Thinking about insurance requires us to think about pessimistic outcomes, so it’s natural to want to avoid the topic. However, for the legal foundation of your business, insurance is critical.

What Does Insurance Do?

Buying insurance helps you manage risk; you are purchasing protection against unanticipated financial losses. The insurance company pays you if something unfortunate happens to you or your business. If you are uninsured and an accident occurs, you may be responsible for all related costs, including repairs and medical bills. Having the right insurance for the risks you or your business may face can make a big difference

Insurance allows people to be involved in activities that could cause harm—physical or financial, to oneself or others—without having to take on all of the risk associated with that activity. It is a way of guarding against liabilities that could lead to financial distress or liquidation. An insurance policy is merely a contract between someone who wants to protect themselves against certain risks and an insurance company.

Do I Need Insurance?

The following two examples (of many) are why you need business insurance:

Example 1: Suppose you are teaching a pottery class and a student accidentally leans on what they think is a cool kiln and sustains severe burns. In this instance insurance would cover the student’s medical bills as well as your legal fees.

Example 2: A customer arrives before opening hours to pick up an order and slips on a newly mopped floor. The resulting fall leaves them badly injured and upset that you did not display a caution sign, so they threaten to sue. Insurance would cover the customer’s medical bills as well as your legal costs and any settlements from a lawsuit.

Each of these scenarios could result in significant monetary loss, either through actual payouts due to the injury or damaged property, or through legal expenses related to defending your conduct in court. Without insurance, the monetary impact could have a crippling effect on your business. With the right kind of insurance in place, damages can be controlled.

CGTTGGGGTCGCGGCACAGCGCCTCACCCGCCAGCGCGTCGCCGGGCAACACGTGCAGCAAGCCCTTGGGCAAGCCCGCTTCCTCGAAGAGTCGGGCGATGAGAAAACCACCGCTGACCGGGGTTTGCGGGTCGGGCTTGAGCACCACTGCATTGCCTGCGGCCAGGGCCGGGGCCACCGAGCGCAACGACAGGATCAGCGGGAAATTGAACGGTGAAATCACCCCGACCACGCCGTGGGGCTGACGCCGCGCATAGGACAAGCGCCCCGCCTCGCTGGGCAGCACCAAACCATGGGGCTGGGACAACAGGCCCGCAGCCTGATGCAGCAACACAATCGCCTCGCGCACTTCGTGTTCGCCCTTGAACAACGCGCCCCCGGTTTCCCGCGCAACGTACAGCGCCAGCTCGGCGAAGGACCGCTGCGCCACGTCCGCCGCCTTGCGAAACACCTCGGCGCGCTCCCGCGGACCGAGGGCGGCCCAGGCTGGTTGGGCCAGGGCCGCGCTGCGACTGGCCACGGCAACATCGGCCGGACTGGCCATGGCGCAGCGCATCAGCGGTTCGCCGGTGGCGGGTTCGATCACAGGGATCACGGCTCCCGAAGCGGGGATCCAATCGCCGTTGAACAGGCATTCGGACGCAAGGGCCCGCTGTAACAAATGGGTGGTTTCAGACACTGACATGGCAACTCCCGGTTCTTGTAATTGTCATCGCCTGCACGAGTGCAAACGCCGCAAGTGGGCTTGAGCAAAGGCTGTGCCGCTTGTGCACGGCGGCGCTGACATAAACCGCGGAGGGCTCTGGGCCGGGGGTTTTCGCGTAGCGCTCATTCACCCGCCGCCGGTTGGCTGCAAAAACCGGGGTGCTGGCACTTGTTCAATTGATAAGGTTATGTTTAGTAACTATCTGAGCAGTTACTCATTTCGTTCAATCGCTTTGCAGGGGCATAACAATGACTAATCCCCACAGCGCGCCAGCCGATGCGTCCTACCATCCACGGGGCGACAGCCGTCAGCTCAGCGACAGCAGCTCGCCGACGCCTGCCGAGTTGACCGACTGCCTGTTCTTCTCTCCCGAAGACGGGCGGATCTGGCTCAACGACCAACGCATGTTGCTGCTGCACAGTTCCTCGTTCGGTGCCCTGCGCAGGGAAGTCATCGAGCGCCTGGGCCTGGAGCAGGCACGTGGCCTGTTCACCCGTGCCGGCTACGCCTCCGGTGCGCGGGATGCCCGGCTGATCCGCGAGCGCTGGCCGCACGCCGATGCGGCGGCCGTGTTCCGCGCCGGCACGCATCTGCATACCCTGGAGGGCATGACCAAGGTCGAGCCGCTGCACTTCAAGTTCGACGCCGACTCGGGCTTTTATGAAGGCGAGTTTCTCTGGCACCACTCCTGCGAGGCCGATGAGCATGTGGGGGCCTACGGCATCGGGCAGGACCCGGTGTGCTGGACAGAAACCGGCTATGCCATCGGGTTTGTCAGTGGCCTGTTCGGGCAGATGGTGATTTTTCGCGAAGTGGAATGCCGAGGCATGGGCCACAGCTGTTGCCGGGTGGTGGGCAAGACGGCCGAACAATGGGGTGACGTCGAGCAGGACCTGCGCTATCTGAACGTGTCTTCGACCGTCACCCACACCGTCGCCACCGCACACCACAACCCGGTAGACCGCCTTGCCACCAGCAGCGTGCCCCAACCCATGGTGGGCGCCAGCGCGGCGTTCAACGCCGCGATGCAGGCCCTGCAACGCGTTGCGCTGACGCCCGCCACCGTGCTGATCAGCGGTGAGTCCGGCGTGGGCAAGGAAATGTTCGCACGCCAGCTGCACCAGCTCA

Insurance is useful in covering the costs associated with defending lawsuits. Insurance also covers damages to equipment. Additionally, a rented site—such as a space for your pottery exhibition or another facility where you are teaching a class as a guest lecturer—may require you to provide a certificate of insurance and may ask you to list the rented site as a beneficiary, loss payee, or additional insured on the policy. If the rented site gets sued as a result of your equipment on their property, your insurance will cover them. In addition, certificates of insurance are almost always required to use public property as a condition of receiving necessary permits.

Important Considerations

  • How Much Insurance: If you cannot afford complete coverage, buying as much insurance coverage as possible is better than having none. Evaluate different policies carefully and select as per your needs to manage expenses.
  • Rented Studio: Artists who don’t have business insurance because they believed they are covered under their landlord’s policy are wrong. The landlord’s building is covered under his/her policy, but your equipment, tools, and inventory are not covered. You still need your own policy to cover these types of losses.
  • Home Studios: Homeowners’ policies provide little (typically $2500) or no coverage for business-related assets, including equipment. You may be able to add endorsements to your homeowners’ policy, but for adequate coverage, most in-home art businesses need a separate business insurance policy.
  • Gaps: Understand the scope of your coverage. If there are known gaps due to cost, understand what they are, and make an alternate plan.
  • High Deductibles: Do not to be tempted into buying a policy with a high deductible in an attempt to keep costs low. Can you afford to pay a $10,000 deductible if an accident does occur?
  • Exclusions: Know what they are, and ask questions if you do not understand.